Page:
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Miles Kington

Art à la carte

"I assumed that biography and autobiography are closely related literary forms," said Tristram. "Nothing could be farther from the truth. They are opposite in intention. The biographer sets out to tell the bald, unvarnished truth. The autobiographer sets out to slap so much varnish on his or her life that you can't see what's underneath and can't tell what's true and what's not true. The biographer tells someone else's story. The autobiographer tells his own story - and lies about it!"

I had gone back to my autobiography-writing class after an absence, and nothing had changed. Certainly, our tutor, Tristram, hadn't changed at all. He was still big and bearded and bellowing. He was like Brian Blessed, but larger and louder.

"Why would an autobiographer want to tell lies?" said Ursula.

Ursula was a lady of leisure who had joined the group to learn how to write her autobiography simply in order to get her own back on her mother. From what we had seen of it so far, Ursula's mother looked likely to be the first parent in history to sue her child for libel.

"It's all to do with love," said Tristram. "The worst biographies are written by people who are in love with their subject. They cannot see things straight. The best biographies are written by writers who are somewhat scornful of their subjects. But all autobiographers are already in love with their subject and therefore they wish to protect them from the cruel gaze of the public. An autobiographer is not a detective - he is a bodyguard. We all love ourselves. Do you love yourself, Roger?"

Roger was the least fathomable member of the class. He wore a bow tie and said nothing except when invited to, at which point it always became clear he was the best-read person in the class. (It turned out later he had been a spy, and tact and caution were a way of life for him.)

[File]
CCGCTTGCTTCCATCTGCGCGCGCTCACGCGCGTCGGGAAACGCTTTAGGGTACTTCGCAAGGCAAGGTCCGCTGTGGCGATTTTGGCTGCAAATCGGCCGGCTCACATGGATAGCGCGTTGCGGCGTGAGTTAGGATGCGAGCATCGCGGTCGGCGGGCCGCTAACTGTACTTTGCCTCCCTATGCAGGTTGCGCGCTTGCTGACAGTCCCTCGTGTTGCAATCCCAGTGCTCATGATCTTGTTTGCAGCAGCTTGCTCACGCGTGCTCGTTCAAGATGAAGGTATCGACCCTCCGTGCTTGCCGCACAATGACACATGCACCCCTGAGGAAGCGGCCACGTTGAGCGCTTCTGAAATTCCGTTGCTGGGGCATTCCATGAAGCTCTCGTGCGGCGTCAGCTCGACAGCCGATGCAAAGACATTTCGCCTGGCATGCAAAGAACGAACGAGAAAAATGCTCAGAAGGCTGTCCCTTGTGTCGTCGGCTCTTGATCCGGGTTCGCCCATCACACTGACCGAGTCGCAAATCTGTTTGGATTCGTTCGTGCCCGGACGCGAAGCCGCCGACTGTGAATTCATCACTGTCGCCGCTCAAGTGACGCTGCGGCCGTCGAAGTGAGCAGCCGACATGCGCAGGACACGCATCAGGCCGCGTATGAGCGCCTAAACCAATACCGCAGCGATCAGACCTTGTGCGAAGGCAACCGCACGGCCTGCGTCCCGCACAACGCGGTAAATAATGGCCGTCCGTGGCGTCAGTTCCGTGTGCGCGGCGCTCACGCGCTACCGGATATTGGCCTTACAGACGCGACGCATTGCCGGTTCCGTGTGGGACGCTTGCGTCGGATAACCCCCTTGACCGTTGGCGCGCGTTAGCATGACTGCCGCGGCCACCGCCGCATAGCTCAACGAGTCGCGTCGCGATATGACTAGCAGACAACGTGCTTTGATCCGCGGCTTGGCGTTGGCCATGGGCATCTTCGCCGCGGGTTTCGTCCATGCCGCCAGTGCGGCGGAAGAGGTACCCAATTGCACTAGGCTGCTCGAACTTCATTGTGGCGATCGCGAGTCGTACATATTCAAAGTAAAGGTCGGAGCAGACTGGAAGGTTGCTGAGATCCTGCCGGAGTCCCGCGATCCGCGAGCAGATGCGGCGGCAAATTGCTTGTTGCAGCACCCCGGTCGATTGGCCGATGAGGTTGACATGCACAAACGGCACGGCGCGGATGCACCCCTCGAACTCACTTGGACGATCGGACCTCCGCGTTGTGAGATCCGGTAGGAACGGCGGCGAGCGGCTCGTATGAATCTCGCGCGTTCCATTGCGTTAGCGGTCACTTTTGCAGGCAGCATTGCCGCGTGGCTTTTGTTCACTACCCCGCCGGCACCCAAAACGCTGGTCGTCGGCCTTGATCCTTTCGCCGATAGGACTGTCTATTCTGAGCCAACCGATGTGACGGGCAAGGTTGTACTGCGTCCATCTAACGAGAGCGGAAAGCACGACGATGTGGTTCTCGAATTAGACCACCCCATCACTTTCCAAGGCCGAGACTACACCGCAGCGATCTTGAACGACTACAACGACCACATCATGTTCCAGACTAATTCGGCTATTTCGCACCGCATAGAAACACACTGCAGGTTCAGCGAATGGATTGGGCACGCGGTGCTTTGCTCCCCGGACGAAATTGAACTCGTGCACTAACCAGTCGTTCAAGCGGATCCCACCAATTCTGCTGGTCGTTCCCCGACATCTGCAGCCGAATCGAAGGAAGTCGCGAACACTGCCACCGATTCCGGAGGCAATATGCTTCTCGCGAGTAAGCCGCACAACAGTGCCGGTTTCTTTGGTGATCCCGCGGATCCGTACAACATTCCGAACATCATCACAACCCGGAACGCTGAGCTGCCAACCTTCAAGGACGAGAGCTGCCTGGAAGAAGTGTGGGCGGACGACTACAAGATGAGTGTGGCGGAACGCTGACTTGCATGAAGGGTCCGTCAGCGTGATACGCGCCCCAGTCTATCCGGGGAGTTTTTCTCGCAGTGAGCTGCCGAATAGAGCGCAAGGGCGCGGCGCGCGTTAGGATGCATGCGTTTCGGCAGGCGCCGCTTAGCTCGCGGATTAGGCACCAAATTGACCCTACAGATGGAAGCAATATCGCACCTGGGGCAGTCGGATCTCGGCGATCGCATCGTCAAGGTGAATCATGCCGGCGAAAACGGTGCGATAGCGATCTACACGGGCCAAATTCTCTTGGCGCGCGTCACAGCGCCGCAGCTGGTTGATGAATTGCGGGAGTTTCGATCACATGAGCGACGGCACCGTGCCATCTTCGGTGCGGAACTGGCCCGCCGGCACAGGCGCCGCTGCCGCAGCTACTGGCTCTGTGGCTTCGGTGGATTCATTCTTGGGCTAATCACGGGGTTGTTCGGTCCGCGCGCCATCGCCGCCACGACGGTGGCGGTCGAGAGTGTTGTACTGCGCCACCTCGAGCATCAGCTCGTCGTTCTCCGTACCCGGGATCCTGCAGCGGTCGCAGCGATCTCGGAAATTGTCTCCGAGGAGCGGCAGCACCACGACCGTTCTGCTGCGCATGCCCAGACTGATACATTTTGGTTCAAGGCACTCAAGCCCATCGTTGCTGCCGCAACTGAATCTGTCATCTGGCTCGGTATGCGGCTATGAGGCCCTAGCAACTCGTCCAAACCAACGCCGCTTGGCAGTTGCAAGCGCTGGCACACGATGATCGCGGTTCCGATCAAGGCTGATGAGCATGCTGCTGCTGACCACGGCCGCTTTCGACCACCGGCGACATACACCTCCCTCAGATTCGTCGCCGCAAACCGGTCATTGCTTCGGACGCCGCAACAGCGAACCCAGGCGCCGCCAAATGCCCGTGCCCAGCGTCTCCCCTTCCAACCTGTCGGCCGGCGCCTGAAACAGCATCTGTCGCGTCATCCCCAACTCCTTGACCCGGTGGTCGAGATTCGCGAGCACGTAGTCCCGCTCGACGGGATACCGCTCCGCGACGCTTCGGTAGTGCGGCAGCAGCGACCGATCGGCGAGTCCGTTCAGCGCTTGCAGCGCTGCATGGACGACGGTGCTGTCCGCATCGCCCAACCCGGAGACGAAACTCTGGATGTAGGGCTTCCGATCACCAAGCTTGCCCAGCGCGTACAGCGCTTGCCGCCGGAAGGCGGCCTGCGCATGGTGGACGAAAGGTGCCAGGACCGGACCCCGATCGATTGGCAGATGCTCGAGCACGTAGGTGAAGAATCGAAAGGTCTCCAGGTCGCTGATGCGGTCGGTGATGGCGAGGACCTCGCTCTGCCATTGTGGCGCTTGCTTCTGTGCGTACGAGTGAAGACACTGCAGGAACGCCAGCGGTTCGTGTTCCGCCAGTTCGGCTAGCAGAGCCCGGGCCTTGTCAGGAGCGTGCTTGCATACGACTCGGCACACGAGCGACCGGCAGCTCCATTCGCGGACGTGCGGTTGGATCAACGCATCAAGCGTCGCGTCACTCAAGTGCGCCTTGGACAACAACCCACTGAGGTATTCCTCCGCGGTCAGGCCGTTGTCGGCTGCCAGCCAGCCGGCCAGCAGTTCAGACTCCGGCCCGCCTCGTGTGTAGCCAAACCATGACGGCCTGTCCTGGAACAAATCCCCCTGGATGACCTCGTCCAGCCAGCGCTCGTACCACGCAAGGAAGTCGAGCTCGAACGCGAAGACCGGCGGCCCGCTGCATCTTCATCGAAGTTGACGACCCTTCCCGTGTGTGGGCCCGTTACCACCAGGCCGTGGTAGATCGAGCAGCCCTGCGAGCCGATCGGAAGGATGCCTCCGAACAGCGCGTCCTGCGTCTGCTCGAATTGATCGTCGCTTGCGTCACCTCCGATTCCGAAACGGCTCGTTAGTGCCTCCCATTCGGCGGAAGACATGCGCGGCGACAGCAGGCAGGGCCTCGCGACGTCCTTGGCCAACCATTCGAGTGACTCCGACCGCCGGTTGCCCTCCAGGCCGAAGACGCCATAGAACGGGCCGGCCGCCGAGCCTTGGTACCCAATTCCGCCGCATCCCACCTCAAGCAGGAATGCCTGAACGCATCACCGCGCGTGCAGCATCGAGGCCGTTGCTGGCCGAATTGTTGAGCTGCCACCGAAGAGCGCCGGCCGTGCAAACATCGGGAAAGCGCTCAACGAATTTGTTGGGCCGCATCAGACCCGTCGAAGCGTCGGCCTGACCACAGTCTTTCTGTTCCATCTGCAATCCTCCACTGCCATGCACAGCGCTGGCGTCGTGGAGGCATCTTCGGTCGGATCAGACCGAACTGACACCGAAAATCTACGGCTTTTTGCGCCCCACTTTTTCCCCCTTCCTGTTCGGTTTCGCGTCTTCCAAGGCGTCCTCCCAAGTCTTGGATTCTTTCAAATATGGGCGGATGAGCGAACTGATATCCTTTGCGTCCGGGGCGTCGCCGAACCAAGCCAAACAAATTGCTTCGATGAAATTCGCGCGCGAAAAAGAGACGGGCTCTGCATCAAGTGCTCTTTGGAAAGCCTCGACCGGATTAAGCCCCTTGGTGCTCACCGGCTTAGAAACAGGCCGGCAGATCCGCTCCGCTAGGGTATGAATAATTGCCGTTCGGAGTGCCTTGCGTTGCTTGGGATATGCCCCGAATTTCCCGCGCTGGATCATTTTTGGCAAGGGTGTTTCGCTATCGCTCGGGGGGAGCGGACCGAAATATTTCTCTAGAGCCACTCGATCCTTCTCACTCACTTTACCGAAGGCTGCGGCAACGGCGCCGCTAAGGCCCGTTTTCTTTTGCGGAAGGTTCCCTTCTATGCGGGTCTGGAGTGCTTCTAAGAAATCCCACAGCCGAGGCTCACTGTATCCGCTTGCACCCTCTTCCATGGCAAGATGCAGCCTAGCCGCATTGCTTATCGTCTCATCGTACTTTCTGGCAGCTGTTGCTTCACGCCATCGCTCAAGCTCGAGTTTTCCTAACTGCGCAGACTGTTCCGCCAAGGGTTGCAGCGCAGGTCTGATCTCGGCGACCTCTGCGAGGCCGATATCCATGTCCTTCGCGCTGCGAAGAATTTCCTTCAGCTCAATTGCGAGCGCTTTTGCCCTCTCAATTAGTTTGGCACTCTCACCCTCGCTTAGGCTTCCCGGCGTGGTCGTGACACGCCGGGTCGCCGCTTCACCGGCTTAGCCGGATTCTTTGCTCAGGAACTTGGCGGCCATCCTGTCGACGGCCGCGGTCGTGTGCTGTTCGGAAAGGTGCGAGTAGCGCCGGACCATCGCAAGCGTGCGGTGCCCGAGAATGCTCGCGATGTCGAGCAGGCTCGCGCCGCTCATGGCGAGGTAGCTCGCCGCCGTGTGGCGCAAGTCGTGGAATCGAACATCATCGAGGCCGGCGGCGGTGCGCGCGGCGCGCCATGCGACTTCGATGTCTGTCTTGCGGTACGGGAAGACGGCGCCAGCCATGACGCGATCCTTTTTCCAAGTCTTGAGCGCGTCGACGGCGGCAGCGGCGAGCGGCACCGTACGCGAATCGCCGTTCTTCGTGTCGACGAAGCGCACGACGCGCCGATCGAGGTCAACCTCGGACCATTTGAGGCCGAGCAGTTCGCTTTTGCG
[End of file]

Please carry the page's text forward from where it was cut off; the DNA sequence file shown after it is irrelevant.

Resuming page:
"Yes, I love myself," said Roger, "but not in such a way as to make anyone else jealous."

"Brilliant," said Tristram. "I love remarks that sound deep and actually mean damn all. But when I say that the best biographers have slight scorn for their subject, who do you think I am thinking of?"

"That man who wrote a life of Laurens van der Post?" I suggested. "And found out that Van der Post had invented almost everything in his life?"

"Now there's an example of an autobiographer who loved himself!" cried Tristram. "Van der Post loved himself so much, he completely reshaped himself. It took the biographer to strip off the varnish. But no, I was not thinking of Van der Post. I was thinking of Jesus."

We stirred uneasily. Had Jesus actually written an autobiography? If so, we must have missed it.

"The Bible is unique in that it contains four separate biographies of the same man," said Tristram. "The life of Jesus by Matthew. Then by Mark and Luke and John. For anyone else, it would be showbiz overkill. For Jesus, I suppose it makes marketing sense. But there is one life of Jesus that is missing from the New Testament and that would have made the others all come to life. Who would that have been by, anyone?"

A pause.

"Jesus' own life story?" said Ursula.

"Phooey," said Tristram. "From what little we know of Jesus' prose style, it would have been awful. A mishmash of parables and allegories, with a few recipes thrown in. Water into wine... five loaves and two small fishes... No, I am thinking of the life of Jesus as it would have been written by Doubting Thomas. The one disciple who had reservations about Jesus. The one biographer that book we would have rushed out to buy the book of!"

It was such a staggering thought that, as usual, we ignored Tristram's excitable grammar.

More of this unusual class some other time